Transporting a Schedule I Controlled Substance, including marijuana, across any state line is a federal felony. This is the case even if your medical marijuana patient card is honored in the next state over, and even if you are moving between jurisdictions that have legalized recreational marijuana. Keep and consume your cannabis in the state where you purchased it, or you run the risk of federal criminal charges for transporting a controlled substance.

3. Now that recreational or medical marijuana is legal in my state my employer cannot fire me and my landlord cannot evict me for using it. This is generally wrong.

In most marijuana-legal states, employers can and will continue to perform drug tests. They are also free to insist on a drug-free work place. And landlords are also generally free to insist on their properties being smoke-free.

Court decisions in Washington, Oregon, and California, among other states, have upheld an employer’s right to refuse employment to, discipline, or terminate an employee for marijuana use, even if the employee is a valid medical marijuana patient under state law. The big problem here is that employers with zero-tolerance policies are not testing for impairment on the job; they are testing for marijuana use, even if that use occurred weeks prior.

What is often overlooked is that even residual amounts of marijuana in your system could be grounds for termination if your employer takes a hardline stance with its drug policy. It is critical to remember that if you consume marijuana in your home in accordance with state law, you can still be fired if your employer maintains a drug-free workplace. Take a look at your employer’s HR policies. If you plan to keep your job, marijuana consumption may not be an option.

As for landlords, if they have a clause in your lease that forbids any smoking on the premises, the laws in most states/cities allow them to enforce that. Check your lease and then decide how badly you wish to remain.

4. Marijuana retailers are not liable for bad product or for product that infringes on someone’s trademark, patent, or copyright. You would probably be shocked at how many cannabis retailers believe both of these things. They believe that only the company (typically the grower or the processor) that caused the problem with the cannabis or with the trademark is liable and that they are somehow immune from any liability for merely selling it. They are flat out wrong.

Though product liability laws in most states usually favor those not involved in manufacturing a defective product, there are many circumstances when retailers can be held liable for having sold a defective product, even if they did not know about any defect. Even a retailer that had no part in making the defective product it sold can be held liable for just having sold it.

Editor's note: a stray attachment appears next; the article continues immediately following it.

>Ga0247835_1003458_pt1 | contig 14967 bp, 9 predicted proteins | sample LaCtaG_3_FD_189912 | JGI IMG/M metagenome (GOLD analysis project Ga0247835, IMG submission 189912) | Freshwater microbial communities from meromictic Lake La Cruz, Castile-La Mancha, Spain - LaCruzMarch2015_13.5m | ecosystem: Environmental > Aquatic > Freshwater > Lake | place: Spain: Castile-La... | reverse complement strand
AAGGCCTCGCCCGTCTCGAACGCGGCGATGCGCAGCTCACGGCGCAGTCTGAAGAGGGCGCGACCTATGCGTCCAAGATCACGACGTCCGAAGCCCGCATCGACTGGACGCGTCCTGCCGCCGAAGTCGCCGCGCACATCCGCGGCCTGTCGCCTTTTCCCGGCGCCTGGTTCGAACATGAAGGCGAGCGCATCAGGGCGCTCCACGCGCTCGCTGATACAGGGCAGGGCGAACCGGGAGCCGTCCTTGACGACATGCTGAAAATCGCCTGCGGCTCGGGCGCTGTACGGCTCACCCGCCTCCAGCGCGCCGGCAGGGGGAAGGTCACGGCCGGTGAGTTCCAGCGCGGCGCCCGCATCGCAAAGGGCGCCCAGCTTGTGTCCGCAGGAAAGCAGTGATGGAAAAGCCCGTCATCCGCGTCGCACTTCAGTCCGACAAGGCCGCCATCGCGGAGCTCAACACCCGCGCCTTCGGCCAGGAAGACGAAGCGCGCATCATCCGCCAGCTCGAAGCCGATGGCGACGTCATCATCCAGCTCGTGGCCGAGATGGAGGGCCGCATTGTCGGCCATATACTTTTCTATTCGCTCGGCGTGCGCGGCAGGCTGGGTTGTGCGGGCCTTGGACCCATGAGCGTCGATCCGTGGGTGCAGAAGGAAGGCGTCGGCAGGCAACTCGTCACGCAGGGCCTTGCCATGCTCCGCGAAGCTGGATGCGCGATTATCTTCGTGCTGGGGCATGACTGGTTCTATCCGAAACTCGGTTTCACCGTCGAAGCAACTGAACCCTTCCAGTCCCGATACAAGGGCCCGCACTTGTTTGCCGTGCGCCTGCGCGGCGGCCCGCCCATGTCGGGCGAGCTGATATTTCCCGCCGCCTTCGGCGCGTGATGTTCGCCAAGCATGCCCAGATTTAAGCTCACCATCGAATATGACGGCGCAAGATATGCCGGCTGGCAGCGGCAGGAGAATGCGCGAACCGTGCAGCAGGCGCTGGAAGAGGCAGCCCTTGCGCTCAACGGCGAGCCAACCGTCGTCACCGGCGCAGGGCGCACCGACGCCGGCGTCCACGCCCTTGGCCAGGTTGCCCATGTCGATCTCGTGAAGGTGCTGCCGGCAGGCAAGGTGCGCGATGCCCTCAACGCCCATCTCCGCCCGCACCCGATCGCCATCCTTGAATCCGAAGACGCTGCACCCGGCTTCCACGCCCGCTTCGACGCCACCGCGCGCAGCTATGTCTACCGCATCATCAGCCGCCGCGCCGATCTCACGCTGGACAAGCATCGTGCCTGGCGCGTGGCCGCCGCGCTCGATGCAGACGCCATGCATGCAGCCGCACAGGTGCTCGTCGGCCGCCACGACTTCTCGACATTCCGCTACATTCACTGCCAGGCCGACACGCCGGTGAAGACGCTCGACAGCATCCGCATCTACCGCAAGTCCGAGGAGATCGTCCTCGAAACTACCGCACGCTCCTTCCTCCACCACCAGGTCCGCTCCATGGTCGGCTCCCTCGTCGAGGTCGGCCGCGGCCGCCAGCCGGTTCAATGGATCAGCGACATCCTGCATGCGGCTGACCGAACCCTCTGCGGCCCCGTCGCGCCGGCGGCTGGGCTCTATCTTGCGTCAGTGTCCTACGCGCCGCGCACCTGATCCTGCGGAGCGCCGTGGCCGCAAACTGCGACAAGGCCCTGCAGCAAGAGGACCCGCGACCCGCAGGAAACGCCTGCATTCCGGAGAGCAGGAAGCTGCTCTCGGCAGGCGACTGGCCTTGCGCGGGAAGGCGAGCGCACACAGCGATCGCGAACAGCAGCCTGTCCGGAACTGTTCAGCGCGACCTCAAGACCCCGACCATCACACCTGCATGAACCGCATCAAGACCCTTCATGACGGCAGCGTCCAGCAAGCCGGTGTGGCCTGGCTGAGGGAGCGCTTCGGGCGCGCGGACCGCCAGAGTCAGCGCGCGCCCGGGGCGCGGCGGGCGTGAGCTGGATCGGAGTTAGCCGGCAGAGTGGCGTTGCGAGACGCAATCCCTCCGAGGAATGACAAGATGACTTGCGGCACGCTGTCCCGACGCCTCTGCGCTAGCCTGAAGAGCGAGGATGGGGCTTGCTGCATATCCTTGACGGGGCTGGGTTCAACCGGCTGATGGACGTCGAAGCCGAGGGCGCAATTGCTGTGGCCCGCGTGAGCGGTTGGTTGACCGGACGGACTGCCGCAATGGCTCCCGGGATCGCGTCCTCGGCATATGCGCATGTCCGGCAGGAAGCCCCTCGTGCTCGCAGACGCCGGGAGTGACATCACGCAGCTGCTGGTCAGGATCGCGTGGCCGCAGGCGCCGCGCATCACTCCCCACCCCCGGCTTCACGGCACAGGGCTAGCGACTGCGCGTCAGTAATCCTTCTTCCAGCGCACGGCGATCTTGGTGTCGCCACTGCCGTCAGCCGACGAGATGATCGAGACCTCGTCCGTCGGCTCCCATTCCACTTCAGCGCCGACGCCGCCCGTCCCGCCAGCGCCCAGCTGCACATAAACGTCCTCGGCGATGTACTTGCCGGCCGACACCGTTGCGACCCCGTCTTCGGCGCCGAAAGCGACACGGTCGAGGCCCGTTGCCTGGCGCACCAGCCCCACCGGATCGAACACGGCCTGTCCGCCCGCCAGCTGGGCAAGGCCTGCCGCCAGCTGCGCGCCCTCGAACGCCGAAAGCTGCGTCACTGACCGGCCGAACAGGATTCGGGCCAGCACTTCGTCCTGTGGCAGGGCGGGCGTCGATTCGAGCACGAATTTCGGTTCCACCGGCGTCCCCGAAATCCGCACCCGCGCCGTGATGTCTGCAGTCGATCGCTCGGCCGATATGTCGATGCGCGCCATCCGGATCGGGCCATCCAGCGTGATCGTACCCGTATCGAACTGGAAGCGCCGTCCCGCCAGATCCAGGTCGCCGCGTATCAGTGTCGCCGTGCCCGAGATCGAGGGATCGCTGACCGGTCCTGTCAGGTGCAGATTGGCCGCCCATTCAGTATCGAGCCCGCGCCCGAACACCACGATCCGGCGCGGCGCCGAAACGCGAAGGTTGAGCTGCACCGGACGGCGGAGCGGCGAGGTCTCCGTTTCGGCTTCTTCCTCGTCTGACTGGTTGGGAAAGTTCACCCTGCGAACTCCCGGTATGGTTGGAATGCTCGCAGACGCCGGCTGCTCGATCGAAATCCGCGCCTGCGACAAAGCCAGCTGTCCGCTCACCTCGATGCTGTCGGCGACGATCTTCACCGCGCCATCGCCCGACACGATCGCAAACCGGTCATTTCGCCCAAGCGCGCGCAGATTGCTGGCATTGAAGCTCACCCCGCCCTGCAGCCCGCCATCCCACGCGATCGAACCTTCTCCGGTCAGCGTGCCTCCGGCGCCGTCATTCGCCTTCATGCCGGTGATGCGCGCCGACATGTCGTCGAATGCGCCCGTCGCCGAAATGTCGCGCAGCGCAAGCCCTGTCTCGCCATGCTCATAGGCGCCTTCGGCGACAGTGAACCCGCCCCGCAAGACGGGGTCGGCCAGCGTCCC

In about half of the states, a retailer that sells a defective product can be subject to liability for harm caused to a consumer from a defect. What this means is that marijuana dispensaries can be held liable if someone falls ill from anything sold at retail, including edibles or tinctures.

Many state laws provide exceptions for retail sellers of products, but they do not absolve retailers of all liability. These laws typically provide that a product seller can be liable for damages caused to a consumer if the consumer’s harm was caused by the product seller’s own negligence, if the product seller made a warranty about the product and then breached that warranty, or if the product seller intentionally misrepresented the product it was selling.

Most states also have laws rendering retailers liable for defective products if it is unlikely that the injured consumer will be able to enforce a judgment against the product manufacturer. This means that if someone is injured by a defective medible and the manufacturer of that medible cannot pay damages to the injured consumer, the retailer will be required to pay those damages, even though it did nothing wrong. 

The same holds true for trademark violations. If you are selling product that violates someone else’s trademark or patent or copyright you can be liable for doing so.

If you are a marijuana retailer, you are wrong to assume that you cannot be held liable for the products that you sell. This means that you need to be careful in vetting the manufacturers from whom you buy and the products you sell. You also should have insurance to cover worst case scenarios.